Marathon Oil (NYSE:MRO) sees three key priorities as critical to fueling returns for its investors in 2014. Topping the list is boosting its rig count in its three core shale plays. The company also aims to ramp up its stock buyback program and to complete the sale of its North Sea business, which would provide the capital to fuel the other two priorities. Let's look at how the company is faring in meeting these crucial goals.
Ramping up the rig count
Marathon's 2014 plan aimed to ramp up its North American onshore rig count from 22 to 28. The company has met that key goal, which has it on pace to grow production by 30% from these plays this year.
The company is operating 18 rigs in the Eagle Ford shale. The focus on the Eagle Ford comes primarily because Marathon Oil is enjoying a 70% internal rate of return by drilling wells in the shale. On top of that, the company's large position in the play gives it an enormous total resource potential upward of 1.7 billion barrels of oil equivalent. For perspective, that's twice the resource potential the company sees in the Bakken shale.
The other area receiving more attention this year is the company's Oklahoma Resource Basins, where Marathon has four rigs in operation. While the play delivers a lower 40% internal rate of return, the overall resource potential is substantial at 1.2 billion barrels of oil equivalent. Furthermore, these plays are simply stacked with potential oil and gas producing zones, as the following slide shows.
As the above slide details, Marathon Oil's acreage is across much of the SCOOP and STACK plays of Oklahoma. These plays are drawing the attention of a number of industry participants, including Devon Energy (NYSE:DVN) and Continental Resources (NYSE:CLR). Devon Energy is particularly interested in the Cana Woodford shale, while Continental Resources is spending a quarter of its 2014 capital budget in the SCOOP play. While the returns aren't yet as high as some other shales, the resource potential from the layered nature of these plays is appealing to producers.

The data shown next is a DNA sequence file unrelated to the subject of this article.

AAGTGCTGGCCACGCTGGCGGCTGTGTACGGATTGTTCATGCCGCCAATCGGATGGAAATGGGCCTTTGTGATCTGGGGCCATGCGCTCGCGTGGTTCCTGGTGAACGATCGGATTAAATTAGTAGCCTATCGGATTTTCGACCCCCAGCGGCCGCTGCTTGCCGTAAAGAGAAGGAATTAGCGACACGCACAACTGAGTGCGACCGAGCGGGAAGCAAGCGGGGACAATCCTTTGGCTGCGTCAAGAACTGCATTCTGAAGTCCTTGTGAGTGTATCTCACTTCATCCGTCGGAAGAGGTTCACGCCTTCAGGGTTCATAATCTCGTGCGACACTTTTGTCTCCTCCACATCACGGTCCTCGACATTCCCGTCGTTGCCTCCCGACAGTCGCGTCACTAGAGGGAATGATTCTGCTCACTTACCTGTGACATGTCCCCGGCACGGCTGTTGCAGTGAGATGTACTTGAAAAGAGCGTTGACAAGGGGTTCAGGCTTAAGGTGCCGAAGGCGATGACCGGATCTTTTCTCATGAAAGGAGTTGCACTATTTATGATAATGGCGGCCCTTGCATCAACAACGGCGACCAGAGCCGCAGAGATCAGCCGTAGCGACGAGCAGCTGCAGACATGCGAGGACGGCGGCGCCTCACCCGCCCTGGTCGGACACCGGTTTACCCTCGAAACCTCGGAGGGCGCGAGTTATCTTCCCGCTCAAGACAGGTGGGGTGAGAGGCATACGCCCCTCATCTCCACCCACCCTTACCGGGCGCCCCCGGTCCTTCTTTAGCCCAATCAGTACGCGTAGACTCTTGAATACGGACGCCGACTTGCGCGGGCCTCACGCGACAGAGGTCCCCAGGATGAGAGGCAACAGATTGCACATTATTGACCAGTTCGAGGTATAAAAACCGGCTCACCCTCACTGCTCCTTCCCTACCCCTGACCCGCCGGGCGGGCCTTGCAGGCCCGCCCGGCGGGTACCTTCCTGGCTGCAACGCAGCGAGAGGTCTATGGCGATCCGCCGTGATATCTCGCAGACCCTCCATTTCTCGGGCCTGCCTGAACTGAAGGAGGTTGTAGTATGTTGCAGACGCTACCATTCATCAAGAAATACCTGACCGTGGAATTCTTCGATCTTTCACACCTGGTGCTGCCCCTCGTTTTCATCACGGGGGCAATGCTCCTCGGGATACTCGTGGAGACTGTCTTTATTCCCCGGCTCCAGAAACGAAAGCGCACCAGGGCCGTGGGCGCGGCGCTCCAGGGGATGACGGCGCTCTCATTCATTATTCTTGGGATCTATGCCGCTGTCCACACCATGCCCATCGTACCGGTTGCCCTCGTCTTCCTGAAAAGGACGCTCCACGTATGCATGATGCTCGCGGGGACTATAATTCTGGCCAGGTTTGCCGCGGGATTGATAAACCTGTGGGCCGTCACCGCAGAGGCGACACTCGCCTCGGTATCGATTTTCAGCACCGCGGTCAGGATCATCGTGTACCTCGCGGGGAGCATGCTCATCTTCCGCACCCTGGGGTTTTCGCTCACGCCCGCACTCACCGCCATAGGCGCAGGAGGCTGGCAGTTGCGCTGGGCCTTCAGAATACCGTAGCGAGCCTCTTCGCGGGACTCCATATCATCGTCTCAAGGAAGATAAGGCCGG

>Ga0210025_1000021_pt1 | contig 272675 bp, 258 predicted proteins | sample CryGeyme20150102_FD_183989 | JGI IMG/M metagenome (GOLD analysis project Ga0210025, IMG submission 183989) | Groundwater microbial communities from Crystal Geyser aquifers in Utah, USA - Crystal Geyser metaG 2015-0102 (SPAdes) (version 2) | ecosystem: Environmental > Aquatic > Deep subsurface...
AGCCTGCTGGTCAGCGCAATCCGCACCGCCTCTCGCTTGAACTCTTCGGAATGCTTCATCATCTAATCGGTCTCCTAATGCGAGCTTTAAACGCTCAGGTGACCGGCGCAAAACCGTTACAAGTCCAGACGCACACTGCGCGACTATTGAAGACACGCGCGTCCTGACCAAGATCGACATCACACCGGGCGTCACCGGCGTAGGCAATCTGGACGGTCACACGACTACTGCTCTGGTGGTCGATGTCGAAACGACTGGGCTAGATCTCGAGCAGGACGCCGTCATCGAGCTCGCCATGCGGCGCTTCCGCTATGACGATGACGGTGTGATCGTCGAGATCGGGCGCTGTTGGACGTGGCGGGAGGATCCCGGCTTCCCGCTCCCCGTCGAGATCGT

Returning cash to shareholders
Marathon Oil is also returning some excess cash to investors. The company has been selling international assets and using the resulting cash to buy back stock. Marathon recently completed the sale of its Angola Block 31, which enabled it to complete the second phase of a $1 billion stock buyback.
Marathon Oil isn't done, either. The company actually added another $500 million to its stock repurchase program and now has $1.5 billion remaining on its repurchase authorization. While there is a case to be made for reinvesting all of its cash to grow production, buying back the stock, which it views as cheap, remains a good use of that capital.
The key to the whole effort
In order to fund the company's shale-focused drilling program and its stock buybacks, Marathon Oil is marketing North Sea businesses in the U.K. and Norway. The company sees exiting this area as a way to simplify and concentrate its portfolio.
Marathon Oil here is slowly following in the footsteps of Devon Energy, which sold off its entire international business outside of Canada in order to focus on shale-fueled growth. Those sales enabled Devon to reduce its net share count by more than 20% over the past decade. Marathon's hope is to replicate the success Devon has enjoyed by simplifying its operations and focusing on the North American energy boom.
Marathon Oil is moving forward with a more focused strategy to fuel returns for investors. By simplifying its portfolio by selling off its North Sea assets, the company will free up cash to fuel its faster-growing shale business in the U.S. and to buy back its cheap stock. That combination is a solid recipe for success.
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Matt DiLallo has no position in any stocks mentioned. The Motley Fool owns shares of Devon Energy. Try any of our Foolish newsletter services free for 30 days. We Fools may not all hold the same opinions, but we all believe that considering a diverse range of insights makes us better investors. The Motley Fool has a disclosure policy.